State Fair of Virginia showcases rural offerings to commonwealth
DOSWELL, Va. — With autumn weather in swing, the gates opened up on Sept. 29 for Virginia’s biggest celebration of its rural offerings, showcasing everything from blue-ribbon calfs to horse-mounted riflemen, and every stalk of straw in between.
Thousands poured in for the first weekend of the celebrations, which ran until Oct. 7, and they filled up on funnel cakes, corn dogs and lemonade before hitting the rides or hiking over to some of the classic state fair attractions.
More than just the giant pumpkins, though, are real educational opportunities for younger folks and professionals alike.
To the immediate left of the booming music and commentary of Rosaire’s Royal Racing — a daily pig-racing competition with 15 pigs racing five-at-a-time around a mulch track to get a cream-filled cookie — is Virginia State University’s College of Agriculture.
They’re showing off their latest in aquaculture research, which is primarily about farm-raised fish and hydroponic systems for urban agriculture.
“Aquaculture is the future,” said Jacob Beville, a Virginia State University student working the table. “As we get less and less land, this is how we’ll be able to produce enough food.”
Children are able to get face-to-face with tilapia and largemouth bass, all raised in very particular conditions in the school’s sophisticated microbiomes.
“You’re able to get anywhere from a quarter-pound of fish per-gallon to a pound-per-gallon, depending on how you’ve set up your tank and the type of fish,” said David Crosby, a fish health and aquaculture specialist with Virginia State University.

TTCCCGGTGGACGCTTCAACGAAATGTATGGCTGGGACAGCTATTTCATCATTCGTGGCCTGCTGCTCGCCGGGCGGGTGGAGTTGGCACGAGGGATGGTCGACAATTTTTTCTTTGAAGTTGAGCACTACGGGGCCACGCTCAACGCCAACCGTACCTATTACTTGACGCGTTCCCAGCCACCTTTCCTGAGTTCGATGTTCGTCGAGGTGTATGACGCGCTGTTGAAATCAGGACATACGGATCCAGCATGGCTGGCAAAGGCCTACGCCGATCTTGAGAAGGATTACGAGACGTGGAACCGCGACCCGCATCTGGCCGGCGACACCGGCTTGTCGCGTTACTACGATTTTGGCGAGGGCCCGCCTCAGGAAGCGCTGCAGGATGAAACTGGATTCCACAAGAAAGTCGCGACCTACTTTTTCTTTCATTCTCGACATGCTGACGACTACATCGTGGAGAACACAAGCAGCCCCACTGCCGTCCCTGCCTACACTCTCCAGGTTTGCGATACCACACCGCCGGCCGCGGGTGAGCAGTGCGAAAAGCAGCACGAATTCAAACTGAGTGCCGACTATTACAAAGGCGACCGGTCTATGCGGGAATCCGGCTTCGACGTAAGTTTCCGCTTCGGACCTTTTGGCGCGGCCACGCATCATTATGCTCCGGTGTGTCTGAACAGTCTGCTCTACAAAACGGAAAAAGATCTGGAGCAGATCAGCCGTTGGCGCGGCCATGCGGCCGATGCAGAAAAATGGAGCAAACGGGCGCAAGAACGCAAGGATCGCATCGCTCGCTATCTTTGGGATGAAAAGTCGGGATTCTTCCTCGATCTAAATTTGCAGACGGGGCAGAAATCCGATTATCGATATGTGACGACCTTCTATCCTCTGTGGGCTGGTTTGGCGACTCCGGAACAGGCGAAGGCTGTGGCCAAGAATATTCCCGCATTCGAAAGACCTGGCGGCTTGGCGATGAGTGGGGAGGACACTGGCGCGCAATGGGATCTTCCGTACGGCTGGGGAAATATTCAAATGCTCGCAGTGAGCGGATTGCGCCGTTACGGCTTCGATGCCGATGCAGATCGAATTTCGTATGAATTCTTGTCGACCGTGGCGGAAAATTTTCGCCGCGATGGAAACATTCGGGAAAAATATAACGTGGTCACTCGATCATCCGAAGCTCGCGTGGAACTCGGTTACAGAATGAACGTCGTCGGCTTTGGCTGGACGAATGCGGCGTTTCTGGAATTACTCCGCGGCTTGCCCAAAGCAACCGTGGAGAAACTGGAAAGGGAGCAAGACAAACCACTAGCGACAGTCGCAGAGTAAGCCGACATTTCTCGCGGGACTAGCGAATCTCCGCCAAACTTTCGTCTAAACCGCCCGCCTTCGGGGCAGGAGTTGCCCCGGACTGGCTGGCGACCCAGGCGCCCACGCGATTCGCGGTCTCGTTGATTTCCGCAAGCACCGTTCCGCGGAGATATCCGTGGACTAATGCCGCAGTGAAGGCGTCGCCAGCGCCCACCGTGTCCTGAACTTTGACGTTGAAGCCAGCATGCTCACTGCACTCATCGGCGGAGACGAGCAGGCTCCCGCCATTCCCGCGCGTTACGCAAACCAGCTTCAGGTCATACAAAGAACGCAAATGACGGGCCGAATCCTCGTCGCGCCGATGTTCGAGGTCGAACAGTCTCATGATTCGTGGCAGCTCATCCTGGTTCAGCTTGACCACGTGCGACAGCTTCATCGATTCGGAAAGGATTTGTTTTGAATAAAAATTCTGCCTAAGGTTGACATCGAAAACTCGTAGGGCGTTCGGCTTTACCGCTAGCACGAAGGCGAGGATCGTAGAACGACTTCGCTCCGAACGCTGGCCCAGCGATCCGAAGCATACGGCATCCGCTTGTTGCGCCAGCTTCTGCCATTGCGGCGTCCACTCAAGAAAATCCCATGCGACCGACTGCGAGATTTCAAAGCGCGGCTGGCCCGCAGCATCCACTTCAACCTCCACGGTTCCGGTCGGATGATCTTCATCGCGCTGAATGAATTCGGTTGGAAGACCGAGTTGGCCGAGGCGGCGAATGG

A minute’s walk away, at the far northeast border of the event, are a pair of tall, while tarpaulin tents concealing a gem and a showstopper: The Best In Show and Blue Ribbon tents.
One step into the Blue Ribbon tent and there are a row of engorged gourds stretching the length of one wall.
In front of the hundred- and thousand-pound behemoths, sporting a Great Pumpkins Commonwealth t-shirt, stands Hank Houston. He’s been growing giant vegetables for nine years.
“Nine years ago I found a website called Big Bill’s Pumpkins. I paid $6 for some seeds, $6 for a video, and here I am today, I guess,” Houston said.
He currently holds the Virginia record with a 1,341 pound pumpkin he grew a few years back and had weighed in at the state fair.
He was on track to potentially break that record with one he’d been working on for more than six months that he estimated (through measuring the dimensions) to be at least 1,400 pounds.
Unfortunately, Hurricane Florence brought about storms that cracked its exterior and it died shortly after.
“People don’t realize when they start growing these things that, by the middle of June, you’re going to be spending and hour-and-a-half each day working on it,” Houston said.
Everything from pruning, watering, shading and weeding have to be done each day to allow for that award-winning growth.
Houston still paid the $5-per-entry fee for two watermelons and another, slightly smaller pumpkin.
Next door in the Best In Show tent, 4-H was holding their annual Dog Show, where children and teens could contest with their pets in showmanship, obedience and agility.
Eighteen-year-old Katie Wellington is awaiting her turn in the obedience category.
Already, her two-year-old black poodle, Aladdin, has scored very high marks in showmanship.
It’s an improvement from last year, when Katie took the family basset hound, Daisy, to the show and scored bottom marks in every category.
“They did award her ‘Most Tolerant Handler’ though, because of how she dealt with Daisy out there,” said Katie’s mother, Laura.
Aladdin is Katie’s service animal as well, and he accompanies her to school every day in Nokesville, Va. He helps her control her social anxiety, and Laura says that the dog has been “a big help.”
As for this year’s show, Katie said she’s “going to do my best.” The biggest challenge is keeping Aladdin’s attention because of the announcers in the blue-ribbon tent.
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